Isaac

Isaac 1

Our family first met Isaac, online, when his profile was highlighted on an adoption based website called Reece's Rainbow. He was eligible for adoption in Ukraine, and my husband and I knew that he was meant to be part of our family. Within a year of extensive paperwork, a home study, and fundraising to finance his adoption, we flew to Ukraine in 2016 to meet him in person for the first time and bring him home to Canada. Isaac had been living in an orphanage until the age of 4 but had been transferred to an adult institution, where he had been living with adult men with (dis)Abilities for two years. Unfortunately, this is common practice in Ukraine, and many children do not survive once transferred, particularly those with (dis)Abilities. When we met Isaac, he was extremely delayed in all areas, including speech, intellectual, as well as motor delays. He was malnourished and exposed to neglect and abuse. Without going into too many details, this was not a safe place for him to live by any means, and we are still in shock over how he managed to live as he did for so long.

 

Once home, Isaac quickly made gains in all areas of development. It was a difficult first couple of years because he had missed out on so many milestones that children reach when growing up in healthy, loving, and attentive home environments. He had to learn how to speak, how to walk, how to eat a variety of foods, play with toys, safely interact with, and bond with others, and how to express his needs (now that he had people who would be attentive to them). He has blossomed through much dedication and perseverance and the aid of many supports, including teachers, therapists, doctors, friends, and family. Once in Canada, Isaac was diagnosed with achondroplasia (the more common type of dwarfism), as well as global developmental delays (which in his case is more of an umbrella term for many other underlying diagnoses). He has had several surgeries, with the most major one being spinal decompression, where a small portion of his lower skull was removed because it was pinching his spinal cord, and allowing for better blood flow. Medically, Isaac is monitored regularly at MacMaster and Toronto Sick Kids mostly for his physical delays and dwarfism, with recent checks to see if his delayed growth could also be due to a hormonal imbalance. Most of his doctors (and teachers) would agree that he is a bit of a puzzle, especially given his history in the orphanage.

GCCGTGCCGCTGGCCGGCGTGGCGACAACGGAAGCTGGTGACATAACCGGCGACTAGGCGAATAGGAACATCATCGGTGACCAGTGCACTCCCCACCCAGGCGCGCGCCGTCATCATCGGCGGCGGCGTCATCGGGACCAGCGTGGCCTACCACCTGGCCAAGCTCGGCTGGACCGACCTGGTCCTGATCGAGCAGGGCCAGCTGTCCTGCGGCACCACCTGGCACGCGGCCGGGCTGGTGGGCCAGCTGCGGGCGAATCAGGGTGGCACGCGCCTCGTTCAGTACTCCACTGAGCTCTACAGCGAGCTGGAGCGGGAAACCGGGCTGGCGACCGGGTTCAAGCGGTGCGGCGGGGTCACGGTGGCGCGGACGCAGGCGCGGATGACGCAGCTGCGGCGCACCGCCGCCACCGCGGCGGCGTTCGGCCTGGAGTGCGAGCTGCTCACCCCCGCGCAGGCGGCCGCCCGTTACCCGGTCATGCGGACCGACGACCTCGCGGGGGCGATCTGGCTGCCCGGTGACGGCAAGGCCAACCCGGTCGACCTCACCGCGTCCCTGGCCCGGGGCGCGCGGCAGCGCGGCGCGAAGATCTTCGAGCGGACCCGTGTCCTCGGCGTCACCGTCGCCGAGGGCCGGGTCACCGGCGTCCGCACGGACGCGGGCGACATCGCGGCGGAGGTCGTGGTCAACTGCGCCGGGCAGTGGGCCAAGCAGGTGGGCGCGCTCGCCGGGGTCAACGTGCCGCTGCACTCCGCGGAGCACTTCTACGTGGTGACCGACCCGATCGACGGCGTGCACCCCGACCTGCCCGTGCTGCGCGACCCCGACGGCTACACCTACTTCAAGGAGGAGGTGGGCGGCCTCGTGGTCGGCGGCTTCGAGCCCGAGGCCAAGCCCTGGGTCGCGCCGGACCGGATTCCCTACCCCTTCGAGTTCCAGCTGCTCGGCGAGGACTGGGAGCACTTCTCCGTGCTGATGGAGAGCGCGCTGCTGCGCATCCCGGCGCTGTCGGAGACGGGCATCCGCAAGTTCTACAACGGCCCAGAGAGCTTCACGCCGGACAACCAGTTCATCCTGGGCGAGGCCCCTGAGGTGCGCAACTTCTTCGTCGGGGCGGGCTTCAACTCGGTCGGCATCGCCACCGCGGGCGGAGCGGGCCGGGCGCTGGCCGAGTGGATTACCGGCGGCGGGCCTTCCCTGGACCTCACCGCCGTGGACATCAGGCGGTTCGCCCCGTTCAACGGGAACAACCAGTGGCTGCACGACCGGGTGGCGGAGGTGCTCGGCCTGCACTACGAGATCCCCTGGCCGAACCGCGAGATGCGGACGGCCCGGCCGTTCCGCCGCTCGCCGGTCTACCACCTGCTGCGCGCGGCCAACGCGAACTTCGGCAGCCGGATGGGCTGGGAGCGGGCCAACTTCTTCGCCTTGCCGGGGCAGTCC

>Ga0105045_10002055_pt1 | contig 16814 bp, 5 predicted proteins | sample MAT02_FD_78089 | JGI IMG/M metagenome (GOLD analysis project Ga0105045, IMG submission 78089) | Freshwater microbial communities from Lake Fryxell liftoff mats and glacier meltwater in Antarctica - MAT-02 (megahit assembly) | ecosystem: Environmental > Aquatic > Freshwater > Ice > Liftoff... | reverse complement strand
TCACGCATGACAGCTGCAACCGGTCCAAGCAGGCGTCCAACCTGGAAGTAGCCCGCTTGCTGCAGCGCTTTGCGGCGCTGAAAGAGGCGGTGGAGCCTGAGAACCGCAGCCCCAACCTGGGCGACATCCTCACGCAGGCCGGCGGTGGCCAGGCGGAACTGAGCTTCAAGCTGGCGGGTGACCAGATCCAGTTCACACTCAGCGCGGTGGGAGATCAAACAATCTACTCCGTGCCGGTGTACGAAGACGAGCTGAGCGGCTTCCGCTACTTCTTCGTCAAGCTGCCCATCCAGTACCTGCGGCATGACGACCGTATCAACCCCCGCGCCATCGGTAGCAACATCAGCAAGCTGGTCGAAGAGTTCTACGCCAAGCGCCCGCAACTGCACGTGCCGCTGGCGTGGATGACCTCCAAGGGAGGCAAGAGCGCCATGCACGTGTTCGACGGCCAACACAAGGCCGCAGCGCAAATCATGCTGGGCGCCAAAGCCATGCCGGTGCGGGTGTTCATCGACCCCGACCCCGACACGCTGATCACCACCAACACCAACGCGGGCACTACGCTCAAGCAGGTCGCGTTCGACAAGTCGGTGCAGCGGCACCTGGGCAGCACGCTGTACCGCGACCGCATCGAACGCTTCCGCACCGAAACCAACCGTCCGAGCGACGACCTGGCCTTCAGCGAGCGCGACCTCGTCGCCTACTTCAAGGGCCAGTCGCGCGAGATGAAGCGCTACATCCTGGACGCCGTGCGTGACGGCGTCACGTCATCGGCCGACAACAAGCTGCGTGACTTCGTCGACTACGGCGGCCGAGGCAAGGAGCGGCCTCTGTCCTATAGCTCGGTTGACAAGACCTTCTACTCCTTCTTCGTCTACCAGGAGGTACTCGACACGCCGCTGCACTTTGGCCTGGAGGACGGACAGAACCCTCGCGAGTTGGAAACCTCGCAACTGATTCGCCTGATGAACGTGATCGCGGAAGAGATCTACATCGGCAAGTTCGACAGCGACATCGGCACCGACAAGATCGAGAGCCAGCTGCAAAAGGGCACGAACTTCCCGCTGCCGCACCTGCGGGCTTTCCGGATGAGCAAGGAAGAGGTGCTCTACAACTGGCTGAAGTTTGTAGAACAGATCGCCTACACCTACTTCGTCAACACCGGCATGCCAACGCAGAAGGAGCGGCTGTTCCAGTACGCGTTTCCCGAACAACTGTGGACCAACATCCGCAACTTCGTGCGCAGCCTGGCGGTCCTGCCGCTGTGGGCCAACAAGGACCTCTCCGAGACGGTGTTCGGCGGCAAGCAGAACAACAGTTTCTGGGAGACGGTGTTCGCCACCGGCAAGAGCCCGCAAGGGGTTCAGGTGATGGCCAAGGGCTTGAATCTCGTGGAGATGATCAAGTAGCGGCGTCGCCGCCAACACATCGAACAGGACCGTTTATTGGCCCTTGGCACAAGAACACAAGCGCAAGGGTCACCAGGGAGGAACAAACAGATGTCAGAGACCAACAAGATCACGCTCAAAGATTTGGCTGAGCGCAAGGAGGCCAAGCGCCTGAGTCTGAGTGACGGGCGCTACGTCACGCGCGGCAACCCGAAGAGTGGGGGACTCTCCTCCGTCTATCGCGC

Anyone who knows Isaac would agree that he has shown how strong he is, a survivor. He wants to please others and tries his very best in all activities presented to him. He is social, funny, and very caring. I look back at those early years and am in awe of how far he has come. Through Isaac, I have learned to be more patient, non-judgemental, and ultimately he has made us better parents to all of my children (he has two brothers). Going forward, Isaac has lots of plans for his future. He wants to become a "Pizza Man" given that this is his very favourite food. He is learning how to sort and count money, swim, and just have fun being a kid. One of his most exceptional talents is reading, a skill he picked up quickly when coming to Canada. He loves playing Beyblades and recently started building some elaborate puzzles (up to 500 pieces mostly independently!). We are so very proud of Isaac and so thankful that he is part of our lives. Guelph Wish Fund for Children came when we needed it most, and we are so grateful to be able to use this gift for family-oriented activities, which have included Great Wolf Lodge and Medieval Times. It is wonderful to give Isaac and his siblings the experiences we would not have been able to achieve without this gift.